My Sketchbook & Me with Dawn Carlos
From exploring ideas, brainstorming concepts, and so much more, sketchbooks are one of the most versatile tools in an artist’s toolkit. On ArtStation Learning, concept artist Dawn Carlos shares a peek into her thoughts, processes, and philosophies surrounding the use of a sketchbook and how it can make you a better artist.
Dawn Carlos is a San Francisco based concept artist and illustrator with over 9 years of experience working in games. Passionate about drawing and painting, she loves to push pixels or traditional media to make characters, creatures, and environments inspired by nature, space, and the world around us. She loves her sketchbook, fog, and fungus lined trees in mossy wooded hikes, skulls, music, craft beer, Nat20’s, and Nat 1’s.
“The sheer amount of knowledge in a resource as accessible as ArtStation Learning is awesome! There are so many cool folks to learn from and so many different ways to approach things. I highly recommend sitting down and watching the ones that pique your interest. I learn a lot by listening and seeing the thoughts and the processes from a lot of different artists and there is a lot of awesome educational content on Artstation Learning! “
Behind the course:
I’ve been working in my sketchbooks for years, but it was probably early 2018-19 when I started letting the idea of doing a sketchbook talk, podcast, video lecture, or tutorial simmer in my head. It’s a subject that’s very important to me because it’s where I have the most fun making art. It’s where most of my personal work and projects start to take shape and where I can really take a deep dive and explore ideas and studies for myself. It’s less of a “1-2-3 step” type of tutorial and more of sharing some of the ideas and practices I’ve come to develop over the years framed as one way an artist can go about it. I think this talk can be for anyone! From an artist starting to learn the craft, to more seasoned veterans in our industry, to anyone who just wants to doodle more in a book.
I wanted to shed some light on how I came about doing what I do and how I get through some of the common hurdles but frame it in such a way that encourages people to find the way they want to do it. I think a lot of how people draw or work in their sketchbook is a very personal thing. My hope is that people can learn to develop their own practices and philosophies and discover their own ideas and drawing skills by sharing some of the things I’ve learned trying to find my own way and embrace the ever-evolving nature and fluidity of drawing.
Most memorable learning experience:
This is a difficult question to answer because I feel like I have been so lucky in my career to have had the fortune to learn from so many amazing people. There have been lessons & experiences from school, workshops, panels, lectures, portfolio reviews, work as a concept artist, advice from friends, discussions with artists who I admire all the way to hearing how folks in other industries like music solve their own creative problems!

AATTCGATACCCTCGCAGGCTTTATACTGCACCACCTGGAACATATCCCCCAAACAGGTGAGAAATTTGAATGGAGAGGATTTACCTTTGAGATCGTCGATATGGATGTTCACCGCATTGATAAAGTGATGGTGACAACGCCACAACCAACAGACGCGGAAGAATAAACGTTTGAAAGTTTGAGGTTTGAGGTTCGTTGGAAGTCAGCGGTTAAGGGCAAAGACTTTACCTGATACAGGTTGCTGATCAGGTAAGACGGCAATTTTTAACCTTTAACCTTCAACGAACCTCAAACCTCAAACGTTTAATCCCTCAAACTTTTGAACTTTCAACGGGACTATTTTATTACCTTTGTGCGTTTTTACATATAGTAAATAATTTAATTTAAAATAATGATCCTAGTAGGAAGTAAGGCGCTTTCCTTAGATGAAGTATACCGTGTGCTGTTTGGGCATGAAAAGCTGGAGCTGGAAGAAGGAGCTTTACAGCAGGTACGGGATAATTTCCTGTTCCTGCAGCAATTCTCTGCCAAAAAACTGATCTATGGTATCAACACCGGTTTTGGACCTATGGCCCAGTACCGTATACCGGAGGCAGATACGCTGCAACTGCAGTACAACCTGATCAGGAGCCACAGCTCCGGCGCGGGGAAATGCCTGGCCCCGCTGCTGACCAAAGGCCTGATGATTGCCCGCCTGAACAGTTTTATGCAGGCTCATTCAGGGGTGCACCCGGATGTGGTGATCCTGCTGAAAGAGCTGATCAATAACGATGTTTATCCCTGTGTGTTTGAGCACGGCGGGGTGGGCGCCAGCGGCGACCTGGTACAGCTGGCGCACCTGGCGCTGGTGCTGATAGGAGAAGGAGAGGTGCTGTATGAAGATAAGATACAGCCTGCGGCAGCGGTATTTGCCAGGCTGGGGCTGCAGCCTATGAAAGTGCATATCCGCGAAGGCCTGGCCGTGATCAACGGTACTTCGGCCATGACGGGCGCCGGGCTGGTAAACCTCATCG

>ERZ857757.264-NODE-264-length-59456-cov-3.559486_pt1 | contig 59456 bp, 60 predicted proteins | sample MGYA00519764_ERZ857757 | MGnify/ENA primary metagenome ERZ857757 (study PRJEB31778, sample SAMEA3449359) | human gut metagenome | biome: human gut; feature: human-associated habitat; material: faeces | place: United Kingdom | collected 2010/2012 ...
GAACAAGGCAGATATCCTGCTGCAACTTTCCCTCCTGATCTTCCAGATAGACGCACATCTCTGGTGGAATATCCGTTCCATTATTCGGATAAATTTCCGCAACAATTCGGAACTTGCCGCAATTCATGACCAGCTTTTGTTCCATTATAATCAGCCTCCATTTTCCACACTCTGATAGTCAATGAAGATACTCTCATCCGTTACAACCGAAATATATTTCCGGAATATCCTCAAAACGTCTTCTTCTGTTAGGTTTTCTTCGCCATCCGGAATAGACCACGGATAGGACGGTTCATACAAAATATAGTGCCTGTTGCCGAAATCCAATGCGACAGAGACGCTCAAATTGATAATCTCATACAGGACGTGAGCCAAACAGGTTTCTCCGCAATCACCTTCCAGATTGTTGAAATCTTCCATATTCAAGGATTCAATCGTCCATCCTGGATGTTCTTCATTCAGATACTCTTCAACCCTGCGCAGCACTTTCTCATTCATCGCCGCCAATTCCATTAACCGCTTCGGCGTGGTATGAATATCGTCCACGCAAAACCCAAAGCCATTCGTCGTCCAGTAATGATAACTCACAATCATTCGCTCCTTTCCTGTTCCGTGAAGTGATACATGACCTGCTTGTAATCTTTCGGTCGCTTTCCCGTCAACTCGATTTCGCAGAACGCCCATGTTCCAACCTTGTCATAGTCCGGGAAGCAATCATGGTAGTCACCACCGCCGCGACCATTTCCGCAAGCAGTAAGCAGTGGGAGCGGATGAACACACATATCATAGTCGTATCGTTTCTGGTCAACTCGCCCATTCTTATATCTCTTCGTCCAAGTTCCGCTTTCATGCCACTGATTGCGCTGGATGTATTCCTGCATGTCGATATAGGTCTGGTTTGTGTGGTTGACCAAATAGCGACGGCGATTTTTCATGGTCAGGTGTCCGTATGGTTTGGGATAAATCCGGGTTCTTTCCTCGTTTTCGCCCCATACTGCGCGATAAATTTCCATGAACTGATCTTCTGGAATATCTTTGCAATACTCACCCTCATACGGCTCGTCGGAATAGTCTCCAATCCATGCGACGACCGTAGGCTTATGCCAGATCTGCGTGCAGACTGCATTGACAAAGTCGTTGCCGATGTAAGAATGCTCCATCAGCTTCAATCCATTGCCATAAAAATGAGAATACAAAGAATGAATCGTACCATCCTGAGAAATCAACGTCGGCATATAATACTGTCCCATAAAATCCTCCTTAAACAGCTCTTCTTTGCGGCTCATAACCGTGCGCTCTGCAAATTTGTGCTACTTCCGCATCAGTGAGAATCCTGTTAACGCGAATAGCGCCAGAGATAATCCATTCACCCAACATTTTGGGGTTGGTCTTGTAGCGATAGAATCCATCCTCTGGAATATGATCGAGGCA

Ultimately, I think it’s important to be a sponge. Stay curious and keep hiking forward. Try to learn something from every experience, job, or gig. Keep drawing and have fun with it.
Specifically, I did get a really great portfolio review from Ian Mcque & Darren Bartley in 2013. Ian looked at both my portfolio and my sketchbooks. He told me (and this is paraphrasing) to take the energy of the sketches I had in my sketchbook into my final concepts. I had been watering down and losing a lot of the life the sketches had, over rendering and sort of sterilizing the paintings and characters I had done. Darren also encouraged me to run with my own ideas and projects more and develop that.
I’ve heard similar advice and lessons from many artists throughout the years but that particular moment was when it finally clicked in my head. I still continue to check-in and make sure I’m following it because it’s really helped me figure out my own processes and ideas.
1 piece of advice:
Just have fun. Keep drawing and know that this takes a lot of time and practice. You won’t see progress right away, but at some point you reach the top of the hike and see how far you’ve come. Frustrations and moments of victory will come and go along the way. But, if you keep drawing, practicing, and moving (though make sure you give yourself time for breaks and recovery) – you’ll keep getting better and move forward.
My sketchbook over the years:
For one, my handwriting was way better 10 years ago. I can barely read my notes nowadays. That’s been problematic for some of the character and illustration ideas I’ve written down (and recipes)! I’ve noticed that I’ve gotten more confident with my drawings in it and am less afraid to muck things up. I now care less about perfection. That has made my work less timid and more deliberate. It’s pretty freeing. I definitely feel that now is when I finally can just enjoy my sketchbook fully and have more fun drawing again.
Looking back at the older work, it was cool to see that I spent more time drawing from life back then and now I want to incorporate more of that study into my week. I had some ideas that I’d love to revisit more now that I’ve improved or come up with a fun way to remix some of my old drawings. I also realize that I need to be less clumsy and messy with my coffee and snacks when I sketch! There’s a lot of splotches and scrapes from coffee and chocolate croissants.
See more of Dawn’s work here.
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